What exactly is Marilynne Robinson saying about criticism?
Robinson is, of course, the writer who won the 2005 Pulitzer Prize for her novel "Gilead," more than two decades after she first made a splash with her debut novel, "Housekeeping." Since then, Robinson has been more in the public eye, and making swifter appearances on shelves. For her next novel, "Home," she was awarded the 2009 Orange Prize.
In other words, Robinson, who has also published nonfiction and taught for years at the Iowa Writers' Workshop, is familiar with critics and criticism. So, Full Stop decided to ask her about that:
Do you place much value on the criticism your work has received? For the past decade we’ve seen a series of cuts to predominant literary magazines and literary supplements, and in response, criticism has moved online. Do you think this move to the non-professional realm has made literary criticism more or less of an isolated cult?
I don’t read criticism of my work, except in the first few days, just to see how it has landed, so to speak. As far as criticism in general is concerned, I am always struck by how little the influence of university training is taken into account, universal as it surely is among people who write criticism. For a long time the academy has been training people in a style of criticism that is marked by nothing so much as jargon, and by generalization that is pointedly inattentive to the character of any particular book. So there is a great breach between the persons of letters who would otherwise lead the public conversation about books and the vast majority of the reading public. No wonder they are so small a voice. It would no doubt enhance our awareness of the serious writing that does indeed go on if there were critics of the kind that used to introduce such writing to a serious readership.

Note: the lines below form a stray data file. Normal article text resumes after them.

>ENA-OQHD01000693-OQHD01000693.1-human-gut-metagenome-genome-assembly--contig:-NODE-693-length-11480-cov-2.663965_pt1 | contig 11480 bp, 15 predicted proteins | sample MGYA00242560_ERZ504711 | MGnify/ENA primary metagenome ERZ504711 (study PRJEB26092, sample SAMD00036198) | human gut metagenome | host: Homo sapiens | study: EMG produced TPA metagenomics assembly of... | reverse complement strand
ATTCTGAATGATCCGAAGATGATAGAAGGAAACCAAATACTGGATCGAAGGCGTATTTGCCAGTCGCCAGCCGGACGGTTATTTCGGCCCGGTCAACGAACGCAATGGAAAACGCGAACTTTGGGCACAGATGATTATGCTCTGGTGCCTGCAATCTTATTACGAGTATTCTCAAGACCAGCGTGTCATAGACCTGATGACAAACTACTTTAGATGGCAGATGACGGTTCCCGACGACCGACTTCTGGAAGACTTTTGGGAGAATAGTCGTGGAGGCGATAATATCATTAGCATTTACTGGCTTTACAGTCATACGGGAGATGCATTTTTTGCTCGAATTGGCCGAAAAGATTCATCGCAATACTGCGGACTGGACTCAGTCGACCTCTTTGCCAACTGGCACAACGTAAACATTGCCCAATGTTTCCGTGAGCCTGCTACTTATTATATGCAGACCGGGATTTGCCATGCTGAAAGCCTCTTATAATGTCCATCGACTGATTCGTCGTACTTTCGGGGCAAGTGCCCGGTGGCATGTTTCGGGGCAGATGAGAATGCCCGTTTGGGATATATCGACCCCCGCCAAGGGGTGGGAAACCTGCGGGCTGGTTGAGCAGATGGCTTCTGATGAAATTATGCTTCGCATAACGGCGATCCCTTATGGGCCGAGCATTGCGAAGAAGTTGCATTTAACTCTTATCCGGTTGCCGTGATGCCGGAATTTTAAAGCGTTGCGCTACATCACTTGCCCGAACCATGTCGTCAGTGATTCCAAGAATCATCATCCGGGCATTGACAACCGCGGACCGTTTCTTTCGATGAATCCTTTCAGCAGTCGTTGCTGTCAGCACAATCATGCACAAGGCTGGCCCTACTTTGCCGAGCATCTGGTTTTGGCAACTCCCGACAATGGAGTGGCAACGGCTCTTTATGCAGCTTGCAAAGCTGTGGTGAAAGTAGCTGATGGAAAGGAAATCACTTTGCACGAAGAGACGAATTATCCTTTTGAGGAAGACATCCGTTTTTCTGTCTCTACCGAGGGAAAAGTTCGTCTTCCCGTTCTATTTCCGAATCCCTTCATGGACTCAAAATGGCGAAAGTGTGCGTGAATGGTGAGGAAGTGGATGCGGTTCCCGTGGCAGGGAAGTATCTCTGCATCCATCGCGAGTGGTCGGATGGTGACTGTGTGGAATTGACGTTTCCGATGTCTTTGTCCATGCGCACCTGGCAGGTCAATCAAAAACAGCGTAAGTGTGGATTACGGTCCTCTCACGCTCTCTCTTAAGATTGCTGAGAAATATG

I can't quite figure out what she's saying. First, she says that the academy trains critics to write using jargon, and to be inattentive to the characters within books. Is she referring to critical theory, maybe, or semiotics? I'm perplexed, I think, because as a book reviewer I see the criticism of the academy being separate from the criticism in traditional venues (such as newspapers) and new online venues (such as Full Stop magazine).
Robinson's solution to remote academic criticism is to look to "critics of the kind that used to introduce such writing to a serious readership." But this is confusing, because looking backward is idealizing a traditional critical culture with established professional critical venues, not the expanded online culture of the "non-professional realm."
I think I'm confused because she isn't really addressing the question about new media. Is she saying she wants criticism to be less academic, but more like the old days? What do you think she means?
-- Carolyn Kellogg
Photo: Marilynne Robinson at the L.A. Times Festival of Books in 2009. Credit: John Fox